Brent Meeker writes (quoting SP):

> >>But the fact that a theorem is true relative to some axioms doesn't make it 
> >>true 
> >>or existent.  Some mathematicians I know regard it as a game.  Is true that 
> >>a 
> >>bishop can only move diagonally?  It is relative to chess.  Does chess 
> >>exist? 
> >>It does in our heads.  But without us it wouldn't.
> > 
> > 
> > What more could we possibly ask of a theorem other than that it be true 
> > relative to some 
> > axioms? That a theorem should describe some aspect of the real world, or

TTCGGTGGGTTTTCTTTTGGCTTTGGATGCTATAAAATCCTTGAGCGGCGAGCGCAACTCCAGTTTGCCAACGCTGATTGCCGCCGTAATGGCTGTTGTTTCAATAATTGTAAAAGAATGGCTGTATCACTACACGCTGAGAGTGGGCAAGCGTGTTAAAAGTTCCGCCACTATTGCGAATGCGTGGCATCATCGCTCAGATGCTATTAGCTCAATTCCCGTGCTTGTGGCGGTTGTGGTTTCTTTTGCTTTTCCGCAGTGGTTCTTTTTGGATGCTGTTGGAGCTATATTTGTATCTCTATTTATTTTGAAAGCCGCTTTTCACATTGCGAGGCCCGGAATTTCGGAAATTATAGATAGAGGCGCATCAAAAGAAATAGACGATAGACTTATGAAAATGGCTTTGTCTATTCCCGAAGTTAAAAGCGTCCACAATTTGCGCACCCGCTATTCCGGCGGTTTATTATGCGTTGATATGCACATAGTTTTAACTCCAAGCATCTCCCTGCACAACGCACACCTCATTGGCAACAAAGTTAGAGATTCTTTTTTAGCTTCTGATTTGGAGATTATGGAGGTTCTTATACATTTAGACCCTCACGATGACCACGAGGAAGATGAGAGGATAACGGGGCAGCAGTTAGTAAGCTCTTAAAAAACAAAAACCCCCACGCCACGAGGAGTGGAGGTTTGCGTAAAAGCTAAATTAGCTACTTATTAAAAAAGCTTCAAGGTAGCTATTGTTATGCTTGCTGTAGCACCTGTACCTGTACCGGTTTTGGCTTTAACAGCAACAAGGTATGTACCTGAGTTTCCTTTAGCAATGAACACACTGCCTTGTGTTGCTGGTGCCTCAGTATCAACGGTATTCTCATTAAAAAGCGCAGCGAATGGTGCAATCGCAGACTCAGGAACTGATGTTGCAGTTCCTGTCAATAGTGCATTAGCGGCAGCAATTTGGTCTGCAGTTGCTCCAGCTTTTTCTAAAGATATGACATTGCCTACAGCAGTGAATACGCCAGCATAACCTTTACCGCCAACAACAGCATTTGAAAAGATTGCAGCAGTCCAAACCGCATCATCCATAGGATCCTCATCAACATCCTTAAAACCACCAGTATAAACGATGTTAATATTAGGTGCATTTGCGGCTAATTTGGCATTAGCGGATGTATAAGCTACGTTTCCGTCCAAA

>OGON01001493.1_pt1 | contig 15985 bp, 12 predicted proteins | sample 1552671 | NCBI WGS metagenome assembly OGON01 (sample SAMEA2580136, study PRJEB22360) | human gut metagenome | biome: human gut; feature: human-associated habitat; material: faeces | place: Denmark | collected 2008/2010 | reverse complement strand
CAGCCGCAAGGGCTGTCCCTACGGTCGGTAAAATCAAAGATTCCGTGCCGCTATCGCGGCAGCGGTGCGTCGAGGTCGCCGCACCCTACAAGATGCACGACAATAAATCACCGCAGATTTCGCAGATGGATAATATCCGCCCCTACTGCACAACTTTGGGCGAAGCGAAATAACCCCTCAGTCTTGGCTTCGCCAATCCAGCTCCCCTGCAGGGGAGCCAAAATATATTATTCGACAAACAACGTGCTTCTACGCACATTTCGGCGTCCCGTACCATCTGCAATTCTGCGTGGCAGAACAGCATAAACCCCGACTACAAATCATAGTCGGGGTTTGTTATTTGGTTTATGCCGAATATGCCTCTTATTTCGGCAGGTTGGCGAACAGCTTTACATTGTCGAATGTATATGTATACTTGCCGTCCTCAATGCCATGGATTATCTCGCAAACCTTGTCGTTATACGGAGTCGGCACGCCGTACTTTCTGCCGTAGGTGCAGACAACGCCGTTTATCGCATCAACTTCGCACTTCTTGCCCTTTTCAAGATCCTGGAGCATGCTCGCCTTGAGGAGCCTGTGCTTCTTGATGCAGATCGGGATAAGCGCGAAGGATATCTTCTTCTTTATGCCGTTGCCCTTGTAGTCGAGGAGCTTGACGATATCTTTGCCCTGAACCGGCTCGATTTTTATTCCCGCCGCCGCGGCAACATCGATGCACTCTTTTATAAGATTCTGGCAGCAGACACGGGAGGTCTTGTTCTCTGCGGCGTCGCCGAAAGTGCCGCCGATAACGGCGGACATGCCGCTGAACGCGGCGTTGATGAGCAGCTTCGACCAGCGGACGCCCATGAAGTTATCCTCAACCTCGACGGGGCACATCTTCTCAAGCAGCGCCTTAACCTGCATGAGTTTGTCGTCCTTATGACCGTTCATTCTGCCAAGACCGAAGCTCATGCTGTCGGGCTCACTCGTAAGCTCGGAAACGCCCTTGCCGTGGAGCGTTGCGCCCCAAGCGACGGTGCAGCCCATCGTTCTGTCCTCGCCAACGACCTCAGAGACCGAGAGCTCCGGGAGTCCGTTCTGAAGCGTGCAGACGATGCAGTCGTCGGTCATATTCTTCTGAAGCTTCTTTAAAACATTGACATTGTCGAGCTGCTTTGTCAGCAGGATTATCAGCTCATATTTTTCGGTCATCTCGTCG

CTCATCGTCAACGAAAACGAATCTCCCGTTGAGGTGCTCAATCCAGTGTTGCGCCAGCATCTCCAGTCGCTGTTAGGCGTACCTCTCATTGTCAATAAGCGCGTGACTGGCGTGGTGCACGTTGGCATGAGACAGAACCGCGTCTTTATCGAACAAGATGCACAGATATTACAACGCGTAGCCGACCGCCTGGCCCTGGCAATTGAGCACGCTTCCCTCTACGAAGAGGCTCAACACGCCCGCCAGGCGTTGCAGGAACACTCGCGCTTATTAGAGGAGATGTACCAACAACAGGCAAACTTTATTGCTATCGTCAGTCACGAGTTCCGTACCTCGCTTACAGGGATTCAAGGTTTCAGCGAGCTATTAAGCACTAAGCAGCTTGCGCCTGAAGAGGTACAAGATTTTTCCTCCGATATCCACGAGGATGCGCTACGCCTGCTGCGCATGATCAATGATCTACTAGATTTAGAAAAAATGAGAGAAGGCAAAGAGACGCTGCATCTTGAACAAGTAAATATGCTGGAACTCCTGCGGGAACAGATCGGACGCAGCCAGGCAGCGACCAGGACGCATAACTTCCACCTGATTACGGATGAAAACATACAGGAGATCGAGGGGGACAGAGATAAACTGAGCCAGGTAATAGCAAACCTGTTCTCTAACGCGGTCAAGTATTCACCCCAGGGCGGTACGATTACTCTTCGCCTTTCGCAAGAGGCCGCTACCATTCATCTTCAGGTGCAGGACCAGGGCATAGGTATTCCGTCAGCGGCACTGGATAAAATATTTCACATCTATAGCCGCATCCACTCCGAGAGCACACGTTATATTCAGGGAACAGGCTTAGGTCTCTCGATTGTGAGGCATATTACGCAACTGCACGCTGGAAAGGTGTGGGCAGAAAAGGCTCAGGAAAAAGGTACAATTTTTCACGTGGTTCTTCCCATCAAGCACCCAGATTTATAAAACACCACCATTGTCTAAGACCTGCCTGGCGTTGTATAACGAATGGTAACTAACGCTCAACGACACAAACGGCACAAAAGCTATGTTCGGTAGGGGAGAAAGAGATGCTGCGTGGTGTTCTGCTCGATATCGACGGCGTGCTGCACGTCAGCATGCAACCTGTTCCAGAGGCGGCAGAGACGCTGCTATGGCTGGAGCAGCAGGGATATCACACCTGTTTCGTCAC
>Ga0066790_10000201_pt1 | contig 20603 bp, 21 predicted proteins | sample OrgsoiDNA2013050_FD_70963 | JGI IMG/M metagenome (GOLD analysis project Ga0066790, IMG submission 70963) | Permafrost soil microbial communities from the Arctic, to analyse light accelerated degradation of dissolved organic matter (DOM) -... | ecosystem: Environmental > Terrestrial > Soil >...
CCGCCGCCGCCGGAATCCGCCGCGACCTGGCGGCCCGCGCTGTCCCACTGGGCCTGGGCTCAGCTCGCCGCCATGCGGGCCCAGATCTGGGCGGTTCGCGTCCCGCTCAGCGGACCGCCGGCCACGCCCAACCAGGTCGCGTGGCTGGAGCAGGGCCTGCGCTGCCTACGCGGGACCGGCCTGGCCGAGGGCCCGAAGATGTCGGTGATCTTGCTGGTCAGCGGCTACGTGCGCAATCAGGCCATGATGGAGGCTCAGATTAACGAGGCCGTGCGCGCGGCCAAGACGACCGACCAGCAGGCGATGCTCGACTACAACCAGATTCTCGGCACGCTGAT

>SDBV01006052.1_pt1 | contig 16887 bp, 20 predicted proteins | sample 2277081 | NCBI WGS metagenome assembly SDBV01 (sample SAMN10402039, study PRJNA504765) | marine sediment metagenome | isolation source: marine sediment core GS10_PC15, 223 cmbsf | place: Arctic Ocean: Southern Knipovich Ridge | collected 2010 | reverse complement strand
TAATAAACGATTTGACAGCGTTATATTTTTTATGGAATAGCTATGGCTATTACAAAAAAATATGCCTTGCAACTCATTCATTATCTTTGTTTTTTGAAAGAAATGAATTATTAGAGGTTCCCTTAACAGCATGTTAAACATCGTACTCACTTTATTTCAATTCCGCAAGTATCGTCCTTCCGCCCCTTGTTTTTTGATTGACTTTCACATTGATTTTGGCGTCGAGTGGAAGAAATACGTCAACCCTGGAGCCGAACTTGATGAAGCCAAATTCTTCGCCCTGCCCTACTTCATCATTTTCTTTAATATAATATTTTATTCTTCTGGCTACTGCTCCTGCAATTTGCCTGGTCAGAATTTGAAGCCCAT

> > that it should 
> > be discovered by some mathematician, is contingent on the nature of the 
> > real world, but that 
> > it is true is not.
> That it is a true description of the real world, or that it is a true theorem 
> relative to the axioms.  It is a mistake to conflate the two, which I suspect 
> is 
> done by people claiming mathematical theorems are true.

OK then, I agree. The two should not be conflated.

Stathis Papaioannou
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